Respiratory therapy is a booming field. According to U.S. Bureau of Labor Statistics, jobs in the sector are predicted to grow by 14% in the next decade, creating a greater need for credentialed respiratory therapists.
Georgia State’s Online Master of Science in Health Science - Respiratory Therapy Concentration gives those with a bachelor’s in discipline a chance to earn an advanced degree.
The clinical master’s program can be completed in 91 credit hours, is designed for credentialed and experienced practitioners to advance and accepts applicants each fall. A competitive program, nearly 100-120 applicants vie for 50 spots – but that number is soon to change.
The COVID-19 pandemic placed respiratory therapists and other specialized care workers in the spotlight as individuals worked countless hours to care for patients in intensive care. The pandemic itself created a need for a greater number of these specialized workers, but the burnout and the number of respiratory therapists leaving the profession that followed created a need.
Georgia State recently received a $320,000 grant from Wellstar Health System to hire an additional faculty member for three years. The grant will allow program enrollment to increase by 20%, allowing more students to earn credentials and fill needed roles in hospitals throughout the nation.
“Not only did the pandemic bring a need for respiratory therapists but also this burnout piece also created this bigger need,” said Douglas Gardenhire, the chair of Georgia State’s respiratory therapy program – the oldest in the state of Georgia. Along with the online master’s program, Gardenhire oversees the in-person bachelor’s degree and master’s in respiratory therapy programs.
“The plan is to be able to get more students, hopefully graduate more of those students,” Gardenhire said, “So they can make their way to those hospitals – whether that is here in Atlanta, the state, anywhere – to be able to provide help and gain employment.”
The program’s coursework and design allow students to get hands-on experience necessary. On top of the didactic education, students in the respiratory therapy program perform 200-250 hours of lab work and up to 1000 hours of clinic work in two years, gaining valuable experience in a number of settings. Another valuable part of the program is its emphasis on critical care.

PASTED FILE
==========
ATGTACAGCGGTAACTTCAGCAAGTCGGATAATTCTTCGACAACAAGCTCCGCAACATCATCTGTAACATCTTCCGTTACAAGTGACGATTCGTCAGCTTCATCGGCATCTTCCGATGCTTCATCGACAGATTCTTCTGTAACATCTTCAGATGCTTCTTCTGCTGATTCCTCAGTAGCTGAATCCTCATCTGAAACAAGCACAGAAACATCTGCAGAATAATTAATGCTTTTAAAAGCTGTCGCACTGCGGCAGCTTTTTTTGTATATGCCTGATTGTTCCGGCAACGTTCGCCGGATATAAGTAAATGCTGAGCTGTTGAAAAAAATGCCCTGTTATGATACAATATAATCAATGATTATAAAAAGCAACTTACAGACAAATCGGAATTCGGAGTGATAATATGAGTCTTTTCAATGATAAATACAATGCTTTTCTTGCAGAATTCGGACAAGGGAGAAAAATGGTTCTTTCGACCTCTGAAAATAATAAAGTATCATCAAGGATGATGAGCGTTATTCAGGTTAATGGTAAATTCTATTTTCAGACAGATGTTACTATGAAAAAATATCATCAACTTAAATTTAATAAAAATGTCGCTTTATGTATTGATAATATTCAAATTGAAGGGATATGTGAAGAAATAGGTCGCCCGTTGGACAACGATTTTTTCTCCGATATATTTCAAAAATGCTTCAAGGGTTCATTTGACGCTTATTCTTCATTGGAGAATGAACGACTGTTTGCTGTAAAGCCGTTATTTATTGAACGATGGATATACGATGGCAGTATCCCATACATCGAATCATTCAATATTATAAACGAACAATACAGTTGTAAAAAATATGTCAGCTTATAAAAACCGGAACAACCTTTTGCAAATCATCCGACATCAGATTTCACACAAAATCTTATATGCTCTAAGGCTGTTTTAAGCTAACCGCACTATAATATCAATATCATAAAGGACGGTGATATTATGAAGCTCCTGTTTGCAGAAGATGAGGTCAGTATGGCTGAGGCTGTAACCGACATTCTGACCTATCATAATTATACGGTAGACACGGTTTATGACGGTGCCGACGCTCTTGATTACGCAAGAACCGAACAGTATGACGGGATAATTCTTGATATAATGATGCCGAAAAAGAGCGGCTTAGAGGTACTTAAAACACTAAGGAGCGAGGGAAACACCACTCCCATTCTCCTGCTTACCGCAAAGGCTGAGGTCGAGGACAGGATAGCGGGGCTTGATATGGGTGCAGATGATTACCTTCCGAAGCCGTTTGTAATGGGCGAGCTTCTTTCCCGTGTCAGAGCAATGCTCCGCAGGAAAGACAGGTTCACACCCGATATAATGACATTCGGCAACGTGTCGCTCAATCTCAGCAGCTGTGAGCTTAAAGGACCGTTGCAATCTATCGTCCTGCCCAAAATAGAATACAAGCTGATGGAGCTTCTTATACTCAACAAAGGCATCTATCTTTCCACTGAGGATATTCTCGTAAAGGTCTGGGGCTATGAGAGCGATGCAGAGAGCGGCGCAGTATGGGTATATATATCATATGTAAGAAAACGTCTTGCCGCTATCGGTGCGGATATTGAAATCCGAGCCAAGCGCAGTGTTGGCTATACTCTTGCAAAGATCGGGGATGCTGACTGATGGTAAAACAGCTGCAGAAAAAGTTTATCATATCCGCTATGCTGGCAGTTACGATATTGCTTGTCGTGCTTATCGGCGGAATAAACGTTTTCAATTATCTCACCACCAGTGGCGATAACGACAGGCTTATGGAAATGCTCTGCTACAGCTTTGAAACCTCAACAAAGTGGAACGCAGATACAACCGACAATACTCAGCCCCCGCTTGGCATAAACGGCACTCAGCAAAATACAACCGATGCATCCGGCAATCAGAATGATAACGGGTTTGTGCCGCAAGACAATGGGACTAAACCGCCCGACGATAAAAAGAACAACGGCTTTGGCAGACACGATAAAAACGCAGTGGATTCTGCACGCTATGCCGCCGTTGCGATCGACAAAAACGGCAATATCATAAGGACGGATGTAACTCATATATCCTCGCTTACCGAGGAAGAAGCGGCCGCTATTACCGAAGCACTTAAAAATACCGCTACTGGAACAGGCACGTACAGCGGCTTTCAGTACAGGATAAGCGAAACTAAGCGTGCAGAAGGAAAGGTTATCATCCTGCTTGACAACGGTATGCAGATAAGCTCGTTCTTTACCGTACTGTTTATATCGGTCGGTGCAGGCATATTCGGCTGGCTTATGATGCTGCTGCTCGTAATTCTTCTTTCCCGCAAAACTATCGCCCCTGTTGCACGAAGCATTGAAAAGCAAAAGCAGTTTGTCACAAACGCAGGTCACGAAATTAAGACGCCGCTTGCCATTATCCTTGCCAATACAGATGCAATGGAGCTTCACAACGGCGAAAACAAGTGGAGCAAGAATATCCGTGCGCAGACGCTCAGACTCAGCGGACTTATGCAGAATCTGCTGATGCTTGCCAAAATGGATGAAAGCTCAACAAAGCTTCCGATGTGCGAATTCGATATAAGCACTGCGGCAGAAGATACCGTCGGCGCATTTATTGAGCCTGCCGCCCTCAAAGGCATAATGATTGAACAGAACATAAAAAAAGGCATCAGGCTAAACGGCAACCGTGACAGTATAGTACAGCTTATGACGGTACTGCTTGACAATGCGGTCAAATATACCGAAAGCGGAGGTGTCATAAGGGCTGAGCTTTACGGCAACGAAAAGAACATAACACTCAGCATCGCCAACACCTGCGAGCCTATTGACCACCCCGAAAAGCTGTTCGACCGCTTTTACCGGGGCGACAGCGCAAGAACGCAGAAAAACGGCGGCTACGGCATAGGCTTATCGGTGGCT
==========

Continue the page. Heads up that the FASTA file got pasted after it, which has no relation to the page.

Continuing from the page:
“I really think what sets us apart versus a number of other individuals is the number of credit hours and number of courses that our students take in mechanical ventilator management and overall critical care,” Gardenhire said. “We have a lot more focus in critical care courses.”
Georgia State brings a highly experienced, credentialed faculty to the program. Each instructor comes with the degrees and training necessary to promote excellence in the field, also receiving training on communication and writing detailed syllabi to promote student success.
“I only hire faculty members who are respiratory therapists and have a graduate degree in respiratory therapy,” Gardenhire said. “If they only have the master’s, I make them get a doctorate. I think that is the big thing we do – we hire the right people for the job that we want to get done and that just moves over into the student and exudes the excellence that we want.
“We’re trying to produce students into respiratory therapists that are as good as us, if not better.”
The majority-minority program boasts a unique, diverse student body, and Gardenhire said the program maintains relationships with schools like Taipei Medical University and others to allow international students to experience an American approach to respiratory therapy. Nearly every student in the Spring 2023 graduating class has a job lined up after graduation, which can be attributed to the skillset instilled when students matriculate through the program.
“We feel that we know that is happening because we hear that from our clinical partners,” Gardenhire said. “Those are the ones who are employing our students, so they give us that feedback. That’s what we continue to do each and every year that we graduate – making sure that group is just as good as the faculty or better.
“Ultimately, not everyone knows everything about everything, but we’re trying to make sure they know everything there is to know about respiratory therapy and how to be the best respiratory therapist.”
Want to start your journey to becoming a credentialed respiratory therapist? Learn more about the program that has won 12-straight distinguished awards from the Commission on Accreditation for Respiratory Care (CoARC) and six-straight American Association of Respiratory Care APEX Awards and its bachelor’s, master’s and online advanced master’s programs.